Brian Blum
July 12, 2018

In the never-ending struggle to keep our personal data safe from those with malevolent intent, researchers have discovered a new vulnerability: your smartphone’s touchscreen. By tracking how you tap and stroke your device’s screen, a hacker can break in and steal everything from passwords to credit-card information.

The good news: The same research points to a way to stop touchscreen hacking.

“Our research objective was to use machine learning to determine the amount of high-level context information an attacker can derive by observing and predicting the user’s touchscreen interactions,” says Yossi Oren, a researcher in the Department of Software and Information Systems Engineering at Ben-Gurion University of the Negev (BGU).

“If an attacker can understand the context of certain events, he can use the information to create a more effective customized attack.”

Oren and his team recorded 160 touch interaction sessions from users running a number of different smartphone applications. They sent emails, conducted financial transactions and played games. Using machine learning, the researchers were able to determine stroke velocity, duration and stroke intervals on specially modified LG Nexus Android phones.

The results demonstrated an accuracy rate of 92 percent and validated the researcher’s fears that hackers can “obtain high-level context information based on touch events alone,” Oren says.

As a result, the researchers surmise that “touch injection attacks” that impersonate a user on a compromised touch screen “are a more significant potential threat” than first thought.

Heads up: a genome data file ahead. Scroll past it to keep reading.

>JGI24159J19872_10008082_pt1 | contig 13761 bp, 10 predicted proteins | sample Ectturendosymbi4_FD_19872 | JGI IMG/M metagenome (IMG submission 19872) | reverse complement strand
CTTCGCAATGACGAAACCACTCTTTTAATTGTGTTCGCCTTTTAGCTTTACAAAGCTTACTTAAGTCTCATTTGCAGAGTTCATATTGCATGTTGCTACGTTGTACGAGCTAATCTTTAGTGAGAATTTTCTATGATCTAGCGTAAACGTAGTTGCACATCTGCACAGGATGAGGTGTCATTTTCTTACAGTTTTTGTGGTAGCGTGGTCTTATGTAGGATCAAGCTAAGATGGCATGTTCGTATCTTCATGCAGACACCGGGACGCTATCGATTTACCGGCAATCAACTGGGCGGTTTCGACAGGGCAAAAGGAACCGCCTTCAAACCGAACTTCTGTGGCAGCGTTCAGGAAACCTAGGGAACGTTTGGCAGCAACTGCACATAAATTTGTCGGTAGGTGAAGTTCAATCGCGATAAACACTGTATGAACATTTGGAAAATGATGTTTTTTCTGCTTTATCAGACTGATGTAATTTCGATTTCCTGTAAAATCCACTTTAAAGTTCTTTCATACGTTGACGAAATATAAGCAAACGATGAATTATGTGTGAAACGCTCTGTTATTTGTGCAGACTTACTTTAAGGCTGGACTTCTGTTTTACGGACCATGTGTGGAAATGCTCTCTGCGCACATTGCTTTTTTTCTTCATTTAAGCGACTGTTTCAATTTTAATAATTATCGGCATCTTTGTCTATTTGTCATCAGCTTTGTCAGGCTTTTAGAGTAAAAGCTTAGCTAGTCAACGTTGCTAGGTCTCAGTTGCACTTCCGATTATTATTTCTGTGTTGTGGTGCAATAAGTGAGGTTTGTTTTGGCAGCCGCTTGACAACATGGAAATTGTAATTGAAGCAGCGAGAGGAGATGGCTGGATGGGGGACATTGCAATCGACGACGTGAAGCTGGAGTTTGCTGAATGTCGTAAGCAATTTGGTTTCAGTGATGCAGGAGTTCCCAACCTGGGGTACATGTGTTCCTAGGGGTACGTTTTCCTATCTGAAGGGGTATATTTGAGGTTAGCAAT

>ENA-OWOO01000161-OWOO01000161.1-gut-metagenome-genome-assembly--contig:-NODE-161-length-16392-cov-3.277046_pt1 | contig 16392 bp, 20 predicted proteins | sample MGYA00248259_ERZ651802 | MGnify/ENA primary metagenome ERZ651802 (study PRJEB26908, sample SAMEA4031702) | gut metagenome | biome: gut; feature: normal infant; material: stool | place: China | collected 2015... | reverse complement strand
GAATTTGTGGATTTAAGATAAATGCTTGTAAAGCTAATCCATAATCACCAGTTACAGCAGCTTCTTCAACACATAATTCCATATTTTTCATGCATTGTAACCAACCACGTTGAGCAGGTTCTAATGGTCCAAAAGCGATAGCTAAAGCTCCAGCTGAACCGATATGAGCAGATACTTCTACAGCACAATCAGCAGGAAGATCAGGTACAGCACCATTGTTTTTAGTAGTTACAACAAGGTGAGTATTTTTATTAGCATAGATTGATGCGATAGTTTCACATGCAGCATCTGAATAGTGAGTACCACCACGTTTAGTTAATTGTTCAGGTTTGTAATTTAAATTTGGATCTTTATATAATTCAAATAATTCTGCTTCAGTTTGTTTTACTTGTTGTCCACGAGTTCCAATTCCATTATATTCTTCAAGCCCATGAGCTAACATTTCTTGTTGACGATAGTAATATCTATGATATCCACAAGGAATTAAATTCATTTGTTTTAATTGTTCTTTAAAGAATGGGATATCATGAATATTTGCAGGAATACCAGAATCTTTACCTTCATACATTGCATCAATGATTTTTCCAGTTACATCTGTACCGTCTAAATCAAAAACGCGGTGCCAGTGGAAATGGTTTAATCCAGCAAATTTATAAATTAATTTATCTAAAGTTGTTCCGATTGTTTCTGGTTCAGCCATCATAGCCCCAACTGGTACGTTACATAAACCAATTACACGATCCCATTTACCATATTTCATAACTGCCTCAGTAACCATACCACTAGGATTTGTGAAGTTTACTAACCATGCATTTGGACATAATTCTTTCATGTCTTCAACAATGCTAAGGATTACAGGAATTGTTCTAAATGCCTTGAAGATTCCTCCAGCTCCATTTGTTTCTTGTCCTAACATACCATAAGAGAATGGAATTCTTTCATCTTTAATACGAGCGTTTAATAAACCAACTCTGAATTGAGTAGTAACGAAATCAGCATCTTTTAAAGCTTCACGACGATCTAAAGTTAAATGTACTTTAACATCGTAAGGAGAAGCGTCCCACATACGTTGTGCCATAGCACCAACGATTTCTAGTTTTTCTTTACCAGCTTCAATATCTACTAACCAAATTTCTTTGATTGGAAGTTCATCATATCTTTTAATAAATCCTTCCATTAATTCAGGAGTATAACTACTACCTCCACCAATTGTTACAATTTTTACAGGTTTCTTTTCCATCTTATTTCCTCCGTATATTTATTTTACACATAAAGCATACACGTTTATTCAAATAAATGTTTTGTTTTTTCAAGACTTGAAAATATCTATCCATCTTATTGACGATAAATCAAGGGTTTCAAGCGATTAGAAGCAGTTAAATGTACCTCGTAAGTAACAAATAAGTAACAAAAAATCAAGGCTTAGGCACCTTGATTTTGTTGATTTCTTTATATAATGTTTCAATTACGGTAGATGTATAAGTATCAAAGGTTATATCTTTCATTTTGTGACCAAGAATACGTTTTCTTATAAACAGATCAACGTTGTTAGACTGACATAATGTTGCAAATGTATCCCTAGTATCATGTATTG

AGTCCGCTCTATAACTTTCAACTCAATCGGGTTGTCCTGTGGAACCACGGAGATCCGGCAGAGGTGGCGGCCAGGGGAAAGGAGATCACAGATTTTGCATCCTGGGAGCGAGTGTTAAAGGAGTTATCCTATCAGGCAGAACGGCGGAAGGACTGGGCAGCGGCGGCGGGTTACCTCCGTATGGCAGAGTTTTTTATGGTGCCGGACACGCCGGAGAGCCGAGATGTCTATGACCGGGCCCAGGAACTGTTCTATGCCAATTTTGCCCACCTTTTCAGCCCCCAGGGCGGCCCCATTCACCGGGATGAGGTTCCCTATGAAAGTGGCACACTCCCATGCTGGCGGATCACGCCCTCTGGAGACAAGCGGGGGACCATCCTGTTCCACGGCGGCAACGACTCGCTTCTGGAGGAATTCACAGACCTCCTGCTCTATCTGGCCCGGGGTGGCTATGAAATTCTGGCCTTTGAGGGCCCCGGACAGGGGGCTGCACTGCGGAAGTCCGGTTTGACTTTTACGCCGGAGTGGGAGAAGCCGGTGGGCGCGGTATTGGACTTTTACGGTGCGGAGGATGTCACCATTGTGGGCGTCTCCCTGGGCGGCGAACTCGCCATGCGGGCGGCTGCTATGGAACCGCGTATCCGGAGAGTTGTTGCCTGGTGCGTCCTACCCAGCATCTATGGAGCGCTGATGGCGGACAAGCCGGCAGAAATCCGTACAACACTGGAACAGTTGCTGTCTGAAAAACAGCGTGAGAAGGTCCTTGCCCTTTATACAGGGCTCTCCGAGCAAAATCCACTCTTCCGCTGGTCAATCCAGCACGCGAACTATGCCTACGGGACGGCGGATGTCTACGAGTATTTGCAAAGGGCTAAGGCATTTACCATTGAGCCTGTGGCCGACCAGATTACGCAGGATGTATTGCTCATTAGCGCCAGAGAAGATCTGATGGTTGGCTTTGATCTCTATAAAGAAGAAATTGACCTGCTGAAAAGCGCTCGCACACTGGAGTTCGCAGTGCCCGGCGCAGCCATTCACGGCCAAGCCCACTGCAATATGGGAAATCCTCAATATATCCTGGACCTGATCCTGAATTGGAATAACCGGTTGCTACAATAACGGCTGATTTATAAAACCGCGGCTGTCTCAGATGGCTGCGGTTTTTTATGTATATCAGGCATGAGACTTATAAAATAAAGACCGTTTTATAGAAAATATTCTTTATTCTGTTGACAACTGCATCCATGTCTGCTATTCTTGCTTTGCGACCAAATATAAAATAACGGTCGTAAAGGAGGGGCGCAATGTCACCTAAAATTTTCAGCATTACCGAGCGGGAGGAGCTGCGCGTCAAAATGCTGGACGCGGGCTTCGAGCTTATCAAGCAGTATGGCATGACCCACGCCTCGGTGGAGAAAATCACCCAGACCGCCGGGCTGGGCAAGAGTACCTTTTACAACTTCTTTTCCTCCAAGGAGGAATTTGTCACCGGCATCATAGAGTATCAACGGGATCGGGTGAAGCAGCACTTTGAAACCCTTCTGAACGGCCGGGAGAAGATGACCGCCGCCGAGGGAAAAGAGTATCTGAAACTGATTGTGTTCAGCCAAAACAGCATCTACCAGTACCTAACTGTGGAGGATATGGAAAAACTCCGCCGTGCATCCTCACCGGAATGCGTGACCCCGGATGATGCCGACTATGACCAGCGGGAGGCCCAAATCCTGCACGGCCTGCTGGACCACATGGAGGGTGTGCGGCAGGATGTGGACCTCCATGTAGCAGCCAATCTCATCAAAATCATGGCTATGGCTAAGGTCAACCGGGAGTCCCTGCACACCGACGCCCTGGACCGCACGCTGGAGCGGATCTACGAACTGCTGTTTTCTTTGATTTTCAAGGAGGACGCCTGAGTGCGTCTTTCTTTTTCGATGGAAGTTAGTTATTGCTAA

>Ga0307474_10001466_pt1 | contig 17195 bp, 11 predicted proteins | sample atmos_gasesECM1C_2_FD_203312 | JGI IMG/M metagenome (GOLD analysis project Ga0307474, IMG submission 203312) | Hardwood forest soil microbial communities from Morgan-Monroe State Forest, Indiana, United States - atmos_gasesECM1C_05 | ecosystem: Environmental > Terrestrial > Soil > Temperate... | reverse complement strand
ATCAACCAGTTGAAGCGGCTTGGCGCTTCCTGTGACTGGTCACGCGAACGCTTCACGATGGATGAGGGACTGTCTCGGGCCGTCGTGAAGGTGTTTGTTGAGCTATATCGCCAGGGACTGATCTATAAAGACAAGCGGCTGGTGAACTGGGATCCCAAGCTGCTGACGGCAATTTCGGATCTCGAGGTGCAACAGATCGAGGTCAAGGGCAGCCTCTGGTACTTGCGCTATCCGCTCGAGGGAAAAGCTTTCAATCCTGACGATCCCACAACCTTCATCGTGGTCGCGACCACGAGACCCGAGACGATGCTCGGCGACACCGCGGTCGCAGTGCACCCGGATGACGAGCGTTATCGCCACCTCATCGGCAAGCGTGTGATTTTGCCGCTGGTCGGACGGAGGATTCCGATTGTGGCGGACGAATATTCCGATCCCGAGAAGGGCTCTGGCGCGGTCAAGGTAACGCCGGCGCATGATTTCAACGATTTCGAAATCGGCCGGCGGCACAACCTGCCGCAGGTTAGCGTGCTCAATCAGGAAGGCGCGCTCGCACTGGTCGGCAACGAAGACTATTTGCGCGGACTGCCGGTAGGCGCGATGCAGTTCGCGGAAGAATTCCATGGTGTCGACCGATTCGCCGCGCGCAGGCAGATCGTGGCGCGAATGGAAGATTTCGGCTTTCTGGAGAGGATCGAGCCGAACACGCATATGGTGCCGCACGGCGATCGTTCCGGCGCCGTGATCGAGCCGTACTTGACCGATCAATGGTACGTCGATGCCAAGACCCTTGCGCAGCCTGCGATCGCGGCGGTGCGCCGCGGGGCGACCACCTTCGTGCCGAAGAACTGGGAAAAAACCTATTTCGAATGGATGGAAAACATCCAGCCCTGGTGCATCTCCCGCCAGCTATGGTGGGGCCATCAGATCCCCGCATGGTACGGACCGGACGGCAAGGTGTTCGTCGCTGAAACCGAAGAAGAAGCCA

How can a hacker gain access to your touchscreen? Oren says the biggest concern is if your touchscreen breaks and is replaced with a screen produced by a third-party manufacturer. If so, it could have malicious code embedded into its circuitry.

Oren says software developers could use his analysis defensively in order to “stop attacks by identifying anomalies in a user’s typical phone use and to deter unauthorized or malicious phone use.”

Oren presented his findings, published in the journal Lecture Notes on Computer Science, at the Second International Symposium on Cybersecurity, Cryptography and Machine Learning in Beersheva in June. Also involved in the study were BGU undergraduate students Moran Azaran, Niv Ben-Shabat and Tal Shkonik.

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